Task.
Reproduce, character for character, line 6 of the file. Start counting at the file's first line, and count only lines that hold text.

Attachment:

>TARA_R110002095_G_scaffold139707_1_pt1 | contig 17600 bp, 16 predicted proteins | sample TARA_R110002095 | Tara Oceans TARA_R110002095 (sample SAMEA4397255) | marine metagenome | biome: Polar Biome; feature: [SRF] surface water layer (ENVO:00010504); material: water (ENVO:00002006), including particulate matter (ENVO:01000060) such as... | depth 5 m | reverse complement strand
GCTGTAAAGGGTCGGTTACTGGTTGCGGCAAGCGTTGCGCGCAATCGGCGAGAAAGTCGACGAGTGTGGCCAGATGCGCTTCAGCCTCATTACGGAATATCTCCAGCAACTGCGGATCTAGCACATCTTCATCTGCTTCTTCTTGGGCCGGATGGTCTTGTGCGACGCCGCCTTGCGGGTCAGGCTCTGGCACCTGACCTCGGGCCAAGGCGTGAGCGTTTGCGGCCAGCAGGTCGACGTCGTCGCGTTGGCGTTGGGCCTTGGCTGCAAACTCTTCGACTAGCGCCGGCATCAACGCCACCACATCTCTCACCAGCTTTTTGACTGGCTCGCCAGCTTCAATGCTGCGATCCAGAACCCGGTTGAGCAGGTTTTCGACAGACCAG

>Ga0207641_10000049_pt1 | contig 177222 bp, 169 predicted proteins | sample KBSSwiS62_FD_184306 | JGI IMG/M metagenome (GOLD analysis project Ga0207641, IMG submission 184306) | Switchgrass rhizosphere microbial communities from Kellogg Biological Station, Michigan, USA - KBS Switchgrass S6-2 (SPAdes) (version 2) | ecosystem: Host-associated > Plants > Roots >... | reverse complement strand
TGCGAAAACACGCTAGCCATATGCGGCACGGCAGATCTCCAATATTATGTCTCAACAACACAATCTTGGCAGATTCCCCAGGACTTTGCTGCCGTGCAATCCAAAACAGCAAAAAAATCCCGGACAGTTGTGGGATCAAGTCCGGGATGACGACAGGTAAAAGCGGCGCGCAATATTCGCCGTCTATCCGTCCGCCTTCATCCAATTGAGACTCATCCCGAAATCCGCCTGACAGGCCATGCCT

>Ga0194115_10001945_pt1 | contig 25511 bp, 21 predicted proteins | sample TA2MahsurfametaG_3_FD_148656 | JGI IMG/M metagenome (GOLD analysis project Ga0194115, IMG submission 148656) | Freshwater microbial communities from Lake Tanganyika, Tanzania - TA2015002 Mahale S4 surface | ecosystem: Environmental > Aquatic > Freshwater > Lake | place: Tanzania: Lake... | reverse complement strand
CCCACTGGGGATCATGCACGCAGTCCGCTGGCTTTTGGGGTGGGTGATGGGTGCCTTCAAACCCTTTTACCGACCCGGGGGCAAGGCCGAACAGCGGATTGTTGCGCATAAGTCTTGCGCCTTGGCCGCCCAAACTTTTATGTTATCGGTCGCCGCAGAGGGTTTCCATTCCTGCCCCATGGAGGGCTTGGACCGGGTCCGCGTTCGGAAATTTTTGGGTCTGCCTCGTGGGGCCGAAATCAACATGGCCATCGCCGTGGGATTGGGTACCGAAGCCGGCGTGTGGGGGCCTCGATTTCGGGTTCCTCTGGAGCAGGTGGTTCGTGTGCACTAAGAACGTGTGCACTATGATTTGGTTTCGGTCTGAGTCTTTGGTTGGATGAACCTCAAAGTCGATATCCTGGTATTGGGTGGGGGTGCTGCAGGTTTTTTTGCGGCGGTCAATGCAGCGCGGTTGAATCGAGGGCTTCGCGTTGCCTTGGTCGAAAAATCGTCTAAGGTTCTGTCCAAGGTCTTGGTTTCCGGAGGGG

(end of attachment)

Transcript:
CCCACTGGGGATCATGCACGCAGTCCGCTGGCTTTTGGGGTGGGTGATGGGTGCCTTCAAACCCTTTTACCGACCCGGGGGCAAGGCCGAACAGCGGATTGTTGCGCATAAGTCTTGCGCCTTGGCCGCCCAAACTTTTATGTTATCGGTCGCCGCAGAGGGTTTCCATTCCTGCCCCATGGAGGGCTTGGACCGGGTCCGCGTTCGGAAATTTTTGGGTCTGCCTCGTGGGGCCGAAATCAACATGGCCATCGCCGTGGGATTGGGTACCGAAGCCGGCGTGTGGGGGCCTCGATTTCGGGTTCCTCTGGAGCAGGTGGTTCGTGTGCACTAAGAACGTGTGCACTATGATTTGGTTTCGGTCTGAGTCTTTGGTTGGATGAACCTCAAAGTCGATATCCTGGTATTGGGTGGGGGTGCTGCAGGTTTTTTTGCGGCGGTCAATGCAGCGCGGTTGAATCGAGGGCTTCGCGTTGCCTTGGTCGAAAAATCGTCTAAGGTTCTGTCCAAGGTCTTGGTTTCCGGAGGGG